By Skylar Kade
A publishing house runs like a well-oiled machine: the author writes, the line editor checks grammar and syntax, the content editor catches errors and polishes that sucker until it is a thing of beauty. Every person has their role—but how much should a writer rely on his or her line editor?
This is not to say an author should distrust an editor—far from it. But should an author be responsible for knowing basic grammar? Should a manuscript go to edits with “there” for “their” or comma splices adorning its pages? In my humble opinion, the editors are there simply to catch what we as writers may overlook—a misspelling we always misread because we know what it’s supposed to say or a grammar technicality that only grammar geeks (I’m one of them!) even notice.
But of late, I have found myself throwing books across the room, or vehemently deleting them from my eReader, because I can’t take one more error. Minor things, like a period where a semicolon is better suited, doesn’t bother me in the slightest. But major errors, like run-on sentences or homonym confusion (peek and peak) are truly frustrating—especially when they’re repeated so frequently it can’t be excused as an “oopsie.”
My first manuscript, Maison Domine, went through two edits with me and one with a beta reader before even being submitted. After that, Samhain and my fabulous editor Laurie gave it three rounds of edits for content before going to a line editor, who found still more errors! Maybe Samhain has extraordinary standards for editing, or maybe I’m a grammar snob, but I just don’t see how multiple errors can slip through the rigorous refining process.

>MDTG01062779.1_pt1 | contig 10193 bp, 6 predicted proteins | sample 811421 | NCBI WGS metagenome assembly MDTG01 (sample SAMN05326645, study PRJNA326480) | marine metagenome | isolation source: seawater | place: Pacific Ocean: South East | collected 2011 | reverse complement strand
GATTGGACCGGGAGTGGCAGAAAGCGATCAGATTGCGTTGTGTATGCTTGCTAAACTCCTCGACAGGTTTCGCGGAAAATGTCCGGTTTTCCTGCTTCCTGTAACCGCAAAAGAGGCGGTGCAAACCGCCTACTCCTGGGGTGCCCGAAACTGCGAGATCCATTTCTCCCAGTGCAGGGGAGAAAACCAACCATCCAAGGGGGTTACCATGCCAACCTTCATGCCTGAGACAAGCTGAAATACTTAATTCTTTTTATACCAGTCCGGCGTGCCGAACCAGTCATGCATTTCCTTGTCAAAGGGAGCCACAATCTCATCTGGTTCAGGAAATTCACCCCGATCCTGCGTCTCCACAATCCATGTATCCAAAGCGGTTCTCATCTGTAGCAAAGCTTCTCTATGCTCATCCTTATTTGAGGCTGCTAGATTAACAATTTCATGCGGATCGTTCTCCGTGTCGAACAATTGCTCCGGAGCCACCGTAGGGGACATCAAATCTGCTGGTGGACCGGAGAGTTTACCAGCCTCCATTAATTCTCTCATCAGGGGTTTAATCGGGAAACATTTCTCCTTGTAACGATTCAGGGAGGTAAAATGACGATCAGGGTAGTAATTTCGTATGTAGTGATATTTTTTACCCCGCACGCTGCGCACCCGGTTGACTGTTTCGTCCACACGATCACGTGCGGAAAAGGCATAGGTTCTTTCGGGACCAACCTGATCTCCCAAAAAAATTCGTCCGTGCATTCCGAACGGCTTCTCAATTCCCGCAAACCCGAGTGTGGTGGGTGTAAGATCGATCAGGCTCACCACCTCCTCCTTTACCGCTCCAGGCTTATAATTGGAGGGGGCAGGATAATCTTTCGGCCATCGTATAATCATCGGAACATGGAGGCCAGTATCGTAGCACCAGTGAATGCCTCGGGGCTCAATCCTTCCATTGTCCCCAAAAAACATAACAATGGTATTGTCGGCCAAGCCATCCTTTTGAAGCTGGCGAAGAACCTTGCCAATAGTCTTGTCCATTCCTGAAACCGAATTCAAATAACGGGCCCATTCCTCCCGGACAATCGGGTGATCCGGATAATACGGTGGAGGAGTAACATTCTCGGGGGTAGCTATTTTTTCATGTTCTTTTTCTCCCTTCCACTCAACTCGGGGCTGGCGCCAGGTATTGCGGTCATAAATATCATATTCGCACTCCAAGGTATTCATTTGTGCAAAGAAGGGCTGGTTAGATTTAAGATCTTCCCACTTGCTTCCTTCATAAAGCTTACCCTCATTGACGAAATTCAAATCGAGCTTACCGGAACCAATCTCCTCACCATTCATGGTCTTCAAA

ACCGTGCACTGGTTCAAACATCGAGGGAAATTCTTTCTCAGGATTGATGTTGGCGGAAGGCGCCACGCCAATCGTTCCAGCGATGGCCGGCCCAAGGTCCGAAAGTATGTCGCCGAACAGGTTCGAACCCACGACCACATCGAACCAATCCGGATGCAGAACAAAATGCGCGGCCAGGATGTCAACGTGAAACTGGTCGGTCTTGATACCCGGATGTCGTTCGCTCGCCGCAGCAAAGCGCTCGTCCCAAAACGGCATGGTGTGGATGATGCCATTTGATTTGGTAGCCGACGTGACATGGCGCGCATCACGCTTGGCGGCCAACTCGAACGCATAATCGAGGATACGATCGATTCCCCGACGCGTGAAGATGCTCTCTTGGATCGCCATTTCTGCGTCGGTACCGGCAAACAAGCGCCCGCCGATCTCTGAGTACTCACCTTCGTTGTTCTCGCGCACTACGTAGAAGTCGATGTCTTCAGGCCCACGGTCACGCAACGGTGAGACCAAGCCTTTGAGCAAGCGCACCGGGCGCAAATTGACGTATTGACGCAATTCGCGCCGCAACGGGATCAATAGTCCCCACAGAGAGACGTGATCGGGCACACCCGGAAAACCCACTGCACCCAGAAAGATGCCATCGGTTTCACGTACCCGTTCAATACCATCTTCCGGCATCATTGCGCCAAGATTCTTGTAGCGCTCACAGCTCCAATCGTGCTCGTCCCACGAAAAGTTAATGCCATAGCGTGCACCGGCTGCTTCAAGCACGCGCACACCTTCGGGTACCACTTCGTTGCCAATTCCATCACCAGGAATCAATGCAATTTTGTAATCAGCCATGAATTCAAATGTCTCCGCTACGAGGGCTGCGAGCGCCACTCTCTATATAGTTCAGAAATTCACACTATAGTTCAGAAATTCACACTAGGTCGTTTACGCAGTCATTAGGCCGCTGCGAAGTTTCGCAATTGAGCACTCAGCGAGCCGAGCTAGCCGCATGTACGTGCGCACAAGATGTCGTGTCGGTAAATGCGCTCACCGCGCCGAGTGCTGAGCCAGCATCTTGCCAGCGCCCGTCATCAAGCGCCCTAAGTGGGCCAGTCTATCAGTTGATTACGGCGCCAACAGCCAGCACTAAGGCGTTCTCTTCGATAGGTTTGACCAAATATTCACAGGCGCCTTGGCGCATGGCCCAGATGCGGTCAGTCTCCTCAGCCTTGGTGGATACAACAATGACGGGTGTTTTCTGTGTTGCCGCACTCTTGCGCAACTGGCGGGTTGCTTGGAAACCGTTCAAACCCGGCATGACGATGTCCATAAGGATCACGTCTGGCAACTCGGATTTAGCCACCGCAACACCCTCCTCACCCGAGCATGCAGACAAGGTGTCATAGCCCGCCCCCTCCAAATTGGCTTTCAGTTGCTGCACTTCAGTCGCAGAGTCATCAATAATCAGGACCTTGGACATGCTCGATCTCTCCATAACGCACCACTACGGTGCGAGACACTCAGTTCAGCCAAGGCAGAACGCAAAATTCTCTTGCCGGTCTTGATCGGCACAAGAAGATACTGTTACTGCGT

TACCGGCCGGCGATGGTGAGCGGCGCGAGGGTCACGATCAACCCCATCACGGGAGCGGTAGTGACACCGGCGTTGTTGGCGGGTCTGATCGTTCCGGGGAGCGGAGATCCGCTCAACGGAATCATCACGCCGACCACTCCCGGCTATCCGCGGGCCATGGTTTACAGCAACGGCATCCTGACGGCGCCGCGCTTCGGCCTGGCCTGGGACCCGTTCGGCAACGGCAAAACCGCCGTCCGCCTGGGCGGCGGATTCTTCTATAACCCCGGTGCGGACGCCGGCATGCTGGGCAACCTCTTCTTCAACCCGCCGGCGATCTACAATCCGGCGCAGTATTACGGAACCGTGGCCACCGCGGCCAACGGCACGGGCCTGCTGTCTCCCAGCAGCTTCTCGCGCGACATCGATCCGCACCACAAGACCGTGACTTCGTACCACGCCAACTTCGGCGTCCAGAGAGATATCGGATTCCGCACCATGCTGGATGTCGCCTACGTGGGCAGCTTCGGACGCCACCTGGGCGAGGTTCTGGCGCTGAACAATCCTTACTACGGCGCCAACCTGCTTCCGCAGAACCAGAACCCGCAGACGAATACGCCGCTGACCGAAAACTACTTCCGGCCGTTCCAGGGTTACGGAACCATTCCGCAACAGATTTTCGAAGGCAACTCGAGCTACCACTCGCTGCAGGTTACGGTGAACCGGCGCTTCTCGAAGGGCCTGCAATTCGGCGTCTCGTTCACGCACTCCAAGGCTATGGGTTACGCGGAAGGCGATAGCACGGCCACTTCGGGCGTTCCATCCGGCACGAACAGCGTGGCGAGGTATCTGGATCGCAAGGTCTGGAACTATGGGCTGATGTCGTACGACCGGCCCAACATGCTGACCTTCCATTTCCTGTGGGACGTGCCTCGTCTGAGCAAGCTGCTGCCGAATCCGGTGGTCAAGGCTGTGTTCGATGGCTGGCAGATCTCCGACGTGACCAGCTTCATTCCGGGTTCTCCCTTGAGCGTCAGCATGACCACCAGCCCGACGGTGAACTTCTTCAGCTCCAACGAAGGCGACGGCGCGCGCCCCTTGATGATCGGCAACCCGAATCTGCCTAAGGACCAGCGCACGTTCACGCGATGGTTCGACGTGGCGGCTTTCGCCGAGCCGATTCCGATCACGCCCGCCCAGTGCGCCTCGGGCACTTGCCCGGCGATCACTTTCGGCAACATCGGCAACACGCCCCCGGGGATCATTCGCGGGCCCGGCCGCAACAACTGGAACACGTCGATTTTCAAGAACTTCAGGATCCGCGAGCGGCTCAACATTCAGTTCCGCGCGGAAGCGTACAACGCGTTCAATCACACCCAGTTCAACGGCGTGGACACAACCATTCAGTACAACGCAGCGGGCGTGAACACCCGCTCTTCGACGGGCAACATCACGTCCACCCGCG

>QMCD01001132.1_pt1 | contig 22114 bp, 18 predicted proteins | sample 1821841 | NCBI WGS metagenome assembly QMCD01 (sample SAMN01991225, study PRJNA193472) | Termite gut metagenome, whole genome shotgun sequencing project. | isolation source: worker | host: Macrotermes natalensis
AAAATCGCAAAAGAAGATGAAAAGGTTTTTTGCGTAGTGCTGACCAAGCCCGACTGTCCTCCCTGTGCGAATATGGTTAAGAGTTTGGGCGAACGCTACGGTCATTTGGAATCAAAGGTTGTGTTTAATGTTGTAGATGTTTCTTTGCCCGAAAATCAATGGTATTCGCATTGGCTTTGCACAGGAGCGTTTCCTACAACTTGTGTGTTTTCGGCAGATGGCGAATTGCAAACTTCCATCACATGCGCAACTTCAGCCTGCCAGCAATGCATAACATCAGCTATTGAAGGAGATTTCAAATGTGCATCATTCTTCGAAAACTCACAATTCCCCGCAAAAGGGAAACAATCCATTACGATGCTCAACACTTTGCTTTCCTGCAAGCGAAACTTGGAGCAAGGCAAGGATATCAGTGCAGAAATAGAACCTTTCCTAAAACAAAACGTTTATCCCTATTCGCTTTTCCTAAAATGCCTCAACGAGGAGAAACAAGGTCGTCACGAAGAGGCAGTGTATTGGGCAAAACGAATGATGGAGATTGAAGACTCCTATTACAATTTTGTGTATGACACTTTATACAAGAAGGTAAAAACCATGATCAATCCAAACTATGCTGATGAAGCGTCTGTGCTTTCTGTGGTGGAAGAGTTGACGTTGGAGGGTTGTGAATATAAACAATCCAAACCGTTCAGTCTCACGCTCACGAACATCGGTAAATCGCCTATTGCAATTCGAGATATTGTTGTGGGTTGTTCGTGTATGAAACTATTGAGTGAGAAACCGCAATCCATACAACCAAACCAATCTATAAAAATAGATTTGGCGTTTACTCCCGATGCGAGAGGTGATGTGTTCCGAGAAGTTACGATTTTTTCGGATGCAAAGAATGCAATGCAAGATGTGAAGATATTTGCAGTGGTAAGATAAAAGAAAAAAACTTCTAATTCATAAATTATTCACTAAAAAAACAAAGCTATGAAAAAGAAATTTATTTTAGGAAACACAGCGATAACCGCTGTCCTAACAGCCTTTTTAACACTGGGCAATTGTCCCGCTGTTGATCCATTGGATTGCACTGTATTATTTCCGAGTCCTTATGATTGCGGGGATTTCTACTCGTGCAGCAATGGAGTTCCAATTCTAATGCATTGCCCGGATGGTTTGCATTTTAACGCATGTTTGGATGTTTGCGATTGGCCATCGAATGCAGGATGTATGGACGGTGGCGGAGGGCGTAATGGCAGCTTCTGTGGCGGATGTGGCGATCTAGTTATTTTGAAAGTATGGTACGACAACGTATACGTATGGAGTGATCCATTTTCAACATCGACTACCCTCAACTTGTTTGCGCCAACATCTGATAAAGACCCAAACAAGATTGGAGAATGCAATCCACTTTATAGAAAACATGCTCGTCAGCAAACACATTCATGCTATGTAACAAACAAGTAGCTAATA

So what do you think? Is it the writer’s responsibility to be knowledgeable about grammar and spelling? Are frequently repeated errors excusable? And finally, what is your pet peeve in a book, that one thing that will make you chuck it across the room?
I look forward to hearing your comments, and I hope, after all this, there are no egregious grammar errors in my first release, Maison Domine (click here for an excerpt).
Maison Domine, part of Samhain’s Binding Ties anthology, released on September 29th! To celebrate, my fellow authors Natasha Moore, Jenna Ives, and I are giving away a beginner’s bondage kit. To enter, send an e-mail to firstname.lastname@example.org